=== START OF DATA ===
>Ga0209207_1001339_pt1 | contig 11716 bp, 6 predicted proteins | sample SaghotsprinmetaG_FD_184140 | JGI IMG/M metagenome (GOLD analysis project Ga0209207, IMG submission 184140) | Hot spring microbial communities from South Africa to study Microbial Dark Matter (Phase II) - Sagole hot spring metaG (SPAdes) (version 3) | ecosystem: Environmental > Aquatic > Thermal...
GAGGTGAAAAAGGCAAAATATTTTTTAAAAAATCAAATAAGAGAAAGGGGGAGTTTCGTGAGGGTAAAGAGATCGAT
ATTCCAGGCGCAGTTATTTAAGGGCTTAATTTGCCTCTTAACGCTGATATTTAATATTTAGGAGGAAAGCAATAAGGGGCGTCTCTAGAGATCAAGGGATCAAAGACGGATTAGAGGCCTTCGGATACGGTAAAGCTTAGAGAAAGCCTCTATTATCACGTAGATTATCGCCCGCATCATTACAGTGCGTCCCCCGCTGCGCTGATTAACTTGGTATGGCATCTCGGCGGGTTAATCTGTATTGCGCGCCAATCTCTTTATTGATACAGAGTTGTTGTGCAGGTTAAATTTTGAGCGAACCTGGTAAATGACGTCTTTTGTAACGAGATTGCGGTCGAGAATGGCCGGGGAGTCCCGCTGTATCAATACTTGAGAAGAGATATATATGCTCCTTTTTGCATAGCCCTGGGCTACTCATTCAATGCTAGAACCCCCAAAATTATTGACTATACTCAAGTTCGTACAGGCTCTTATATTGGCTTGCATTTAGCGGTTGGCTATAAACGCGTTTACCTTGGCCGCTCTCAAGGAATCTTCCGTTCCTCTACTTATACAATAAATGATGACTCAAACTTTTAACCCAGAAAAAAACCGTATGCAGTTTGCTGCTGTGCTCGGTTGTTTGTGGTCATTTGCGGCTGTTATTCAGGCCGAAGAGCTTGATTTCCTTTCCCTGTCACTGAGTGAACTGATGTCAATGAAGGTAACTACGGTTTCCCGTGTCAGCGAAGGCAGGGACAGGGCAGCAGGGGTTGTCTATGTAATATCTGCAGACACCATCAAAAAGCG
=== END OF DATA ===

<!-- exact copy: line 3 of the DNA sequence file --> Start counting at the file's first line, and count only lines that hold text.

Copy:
ATTCCAGGCGCAGTTATTTAAGGGCTTAATTTGCCTCTTAACGCTGATATTTAATATTTAGGAGGAAAGCAATAAGGGGCGTCTCTAGAGATCAAGGGATCAAAGACGGATTAGAGGCCTTCGGATACGGTAAAGCTTAGAGAAAGCCTCTATTATCACGTAGATTATCGCCCGCATCATTACAGTGCGTCCCCCGCTGCGCTGATTAACTTGGTATGGCATCTCGGCGGGTTAATCTGTATTGCGCGCCAATCTCTTTATTGATACAGAGTTGTTGTGCAGGTTAAATTTTGAGCGAACCTGGTAAATGACGTCTTTTGTAACGAGATTGCGGTCGAGAATGGCCGGGGAGTCCCGCTGTATCAATACTTGAGAAGAGATATATATGCTCCTTTTTGCATAGCCCTGGGCTACTCATTCAATGCTAGAACCCCCAAAATTATTGACTATACTCAAGTTCGTACAGGCTCTTATATTGGCTTGCATTTAGCGGTTGGCTATAAACGCGTTTACCTTGGCCGCTCTCAAGGAATCTTCCGTTCCTCTACTTATACAATAAATGATGACTCAAACTTTTAACCCAGAAAAAAACCGTATGCAGTTTGCTGCTGTGCTCGGTTGTTTGTGGTCATTTGCGGCTGTTATTCAGGCCGAAGAGCTTGATTTCCTTTCCCTGTCACTGAGTGAACTGATGTCAATGAAGGTAACTACGGTTTCCCGTGTCAGCGAAGGCAGGGACAGGGCAGCAGGGGTTGTCTATGTAATATCTGCAGACACCATCAAAAAGCG